Christianity Is Good for You

We say living God’s standards is the best option, but is there evidence to back that up?

Yep.

Here’s some solid evidence you can use in discussions (or for helping affirm your own faith). One disclaimer. This is a heavy article. They are reporting on their own study, “Does Religious Affiliation Protect People’s Well-Being? Evidence from the Great Recession after Correcting for Selection Effects.” I’ll copy some key findings and you can either read the article or save the link for your next appropriate discussion.

Weathering the Storm: How Faith Affects Well-Being

Active Christians exhibit greater current life satisfaction and are more likely to report that they are thriving. In addition, active Christians have higher levels of subjective well-being throughout the entire business cycle—not just in booms, but in the busts as well. Our results suggest that religion and religious communities will continue to play a driving role in helping people cope with change by keeping their eyes pointed towards the eternal even as storms surge around them.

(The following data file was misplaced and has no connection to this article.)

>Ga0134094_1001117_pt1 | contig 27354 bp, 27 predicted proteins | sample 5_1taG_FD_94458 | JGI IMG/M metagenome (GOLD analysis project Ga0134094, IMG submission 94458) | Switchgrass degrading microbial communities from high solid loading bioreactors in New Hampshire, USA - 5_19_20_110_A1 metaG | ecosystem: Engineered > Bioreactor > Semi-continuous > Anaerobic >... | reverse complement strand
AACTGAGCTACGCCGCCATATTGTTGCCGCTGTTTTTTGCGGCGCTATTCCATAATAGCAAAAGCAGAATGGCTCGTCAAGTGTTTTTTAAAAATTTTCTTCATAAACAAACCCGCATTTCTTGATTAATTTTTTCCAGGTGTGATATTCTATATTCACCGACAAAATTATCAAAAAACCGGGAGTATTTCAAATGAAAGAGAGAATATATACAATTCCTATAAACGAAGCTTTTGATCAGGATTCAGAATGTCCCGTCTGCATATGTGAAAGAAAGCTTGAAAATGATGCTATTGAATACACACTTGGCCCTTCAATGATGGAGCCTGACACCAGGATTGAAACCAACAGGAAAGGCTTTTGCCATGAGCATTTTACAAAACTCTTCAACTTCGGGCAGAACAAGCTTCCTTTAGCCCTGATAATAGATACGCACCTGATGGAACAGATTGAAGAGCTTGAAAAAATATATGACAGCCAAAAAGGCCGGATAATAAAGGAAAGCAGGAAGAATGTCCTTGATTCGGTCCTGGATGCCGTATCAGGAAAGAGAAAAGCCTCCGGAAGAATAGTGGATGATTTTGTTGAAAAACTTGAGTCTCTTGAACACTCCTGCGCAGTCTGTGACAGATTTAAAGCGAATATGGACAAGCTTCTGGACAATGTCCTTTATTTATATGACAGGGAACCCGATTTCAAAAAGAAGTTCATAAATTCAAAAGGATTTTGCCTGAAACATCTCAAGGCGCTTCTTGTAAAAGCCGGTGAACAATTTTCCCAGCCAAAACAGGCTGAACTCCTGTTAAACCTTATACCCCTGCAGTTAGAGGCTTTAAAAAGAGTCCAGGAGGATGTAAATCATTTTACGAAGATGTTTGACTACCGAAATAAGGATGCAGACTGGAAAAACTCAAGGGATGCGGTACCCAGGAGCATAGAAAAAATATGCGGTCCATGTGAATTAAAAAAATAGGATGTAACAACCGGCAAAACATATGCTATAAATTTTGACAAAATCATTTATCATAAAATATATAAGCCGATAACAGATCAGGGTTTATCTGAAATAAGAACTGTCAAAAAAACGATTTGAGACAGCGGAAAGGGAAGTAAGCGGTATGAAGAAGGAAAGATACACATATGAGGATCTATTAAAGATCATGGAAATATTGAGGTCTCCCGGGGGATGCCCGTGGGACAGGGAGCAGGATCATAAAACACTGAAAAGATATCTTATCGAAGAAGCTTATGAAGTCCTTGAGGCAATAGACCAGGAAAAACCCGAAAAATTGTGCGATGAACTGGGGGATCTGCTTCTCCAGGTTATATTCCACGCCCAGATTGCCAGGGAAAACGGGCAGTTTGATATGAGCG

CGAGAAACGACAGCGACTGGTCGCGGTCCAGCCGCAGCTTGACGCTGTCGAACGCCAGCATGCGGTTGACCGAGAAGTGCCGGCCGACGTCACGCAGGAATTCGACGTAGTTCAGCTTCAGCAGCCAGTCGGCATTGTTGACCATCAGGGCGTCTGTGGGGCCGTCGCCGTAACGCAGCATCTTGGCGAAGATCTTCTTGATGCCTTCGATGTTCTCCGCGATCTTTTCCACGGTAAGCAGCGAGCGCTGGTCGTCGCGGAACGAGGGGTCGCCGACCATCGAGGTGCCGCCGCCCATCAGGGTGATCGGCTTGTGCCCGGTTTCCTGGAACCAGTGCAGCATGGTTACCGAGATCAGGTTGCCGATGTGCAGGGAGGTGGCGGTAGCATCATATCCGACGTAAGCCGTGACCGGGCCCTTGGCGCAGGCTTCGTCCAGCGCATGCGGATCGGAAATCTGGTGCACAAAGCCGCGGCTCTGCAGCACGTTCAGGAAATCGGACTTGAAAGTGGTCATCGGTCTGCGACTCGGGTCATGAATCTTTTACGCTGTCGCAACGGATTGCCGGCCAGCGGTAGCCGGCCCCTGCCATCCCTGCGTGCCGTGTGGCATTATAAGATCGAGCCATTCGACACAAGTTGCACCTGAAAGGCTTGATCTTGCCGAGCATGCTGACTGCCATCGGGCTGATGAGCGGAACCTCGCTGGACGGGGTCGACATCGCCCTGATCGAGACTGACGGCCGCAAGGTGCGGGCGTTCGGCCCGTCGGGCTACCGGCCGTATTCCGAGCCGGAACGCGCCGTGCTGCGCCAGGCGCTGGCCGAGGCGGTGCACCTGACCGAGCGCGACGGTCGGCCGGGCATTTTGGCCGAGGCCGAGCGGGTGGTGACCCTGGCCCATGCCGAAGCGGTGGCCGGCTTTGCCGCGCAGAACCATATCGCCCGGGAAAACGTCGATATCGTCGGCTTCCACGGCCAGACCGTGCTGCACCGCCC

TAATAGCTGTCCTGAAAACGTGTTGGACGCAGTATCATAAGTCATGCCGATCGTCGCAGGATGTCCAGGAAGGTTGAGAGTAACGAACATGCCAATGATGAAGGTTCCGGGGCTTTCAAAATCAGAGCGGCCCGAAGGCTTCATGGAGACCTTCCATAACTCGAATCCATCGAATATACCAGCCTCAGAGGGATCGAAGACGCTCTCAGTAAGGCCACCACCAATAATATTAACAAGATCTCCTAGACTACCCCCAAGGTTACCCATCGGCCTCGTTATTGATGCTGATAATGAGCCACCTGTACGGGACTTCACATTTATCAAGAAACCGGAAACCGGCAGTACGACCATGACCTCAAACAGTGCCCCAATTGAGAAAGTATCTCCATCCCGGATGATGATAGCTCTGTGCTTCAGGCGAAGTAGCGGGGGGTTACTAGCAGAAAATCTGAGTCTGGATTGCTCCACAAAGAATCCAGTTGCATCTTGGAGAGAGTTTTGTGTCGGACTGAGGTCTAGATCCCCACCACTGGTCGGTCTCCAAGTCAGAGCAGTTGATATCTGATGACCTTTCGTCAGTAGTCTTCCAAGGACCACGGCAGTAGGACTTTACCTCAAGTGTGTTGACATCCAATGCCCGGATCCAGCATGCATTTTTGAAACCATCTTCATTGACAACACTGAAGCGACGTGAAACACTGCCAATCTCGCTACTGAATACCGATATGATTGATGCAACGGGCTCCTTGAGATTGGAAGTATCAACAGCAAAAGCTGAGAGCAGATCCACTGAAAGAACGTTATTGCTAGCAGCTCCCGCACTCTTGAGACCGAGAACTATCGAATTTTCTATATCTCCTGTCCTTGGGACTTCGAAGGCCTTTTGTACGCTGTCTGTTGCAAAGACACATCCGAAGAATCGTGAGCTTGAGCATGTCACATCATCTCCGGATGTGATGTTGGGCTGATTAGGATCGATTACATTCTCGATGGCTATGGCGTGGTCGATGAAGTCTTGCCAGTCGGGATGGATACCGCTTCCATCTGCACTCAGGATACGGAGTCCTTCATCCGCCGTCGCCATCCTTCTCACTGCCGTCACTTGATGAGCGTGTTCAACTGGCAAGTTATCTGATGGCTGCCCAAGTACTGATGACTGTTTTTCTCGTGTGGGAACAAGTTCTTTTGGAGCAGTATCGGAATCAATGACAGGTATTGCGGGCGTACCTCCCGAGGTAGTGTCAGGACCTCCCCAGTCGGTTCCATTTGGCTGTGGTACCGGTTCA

Sociologists, psychologists, and public health scholars have previously studied the effects of religious affiliation on well-being, but these studies have been plagued by at least one of two challenges. First, samples in most studies are quite small, largely because running experiments is time-consuming and expensive. Second, the evidence is purely correlational—not causal. So, we tried something different.

Using nearly a decade of data, comprising millions of respondents from Gallup’s U.S. Daily Poll between 2008 and 2017, we explore the potential moderating effect of religion in our recent study, “Does Religious Affiliation Protect People’s Well-Being? Evidence from the Great Recession after Correcting for Selection Effects.”

The beauty of our data-driven approach is that we can compare individuals in a county at one point in time with observationally equivalent individuals in the same county at another point in time. We can then quantify how their reported SWB varies in response to different local economic conditions, which we measure using year-to-year county employment growth over every quarter. Because we can track respondents in the same county over time, our statistical model controls for differences across space—that is, the fact that a person in San Francisco is different in many ways from a person in Dallas.

<Told you it was heavy.>


Active Christians exhibit 6 percent greater current life satisfaction and are 6 percentage points more likely to report that they are thriving.


You can find the entire article here.

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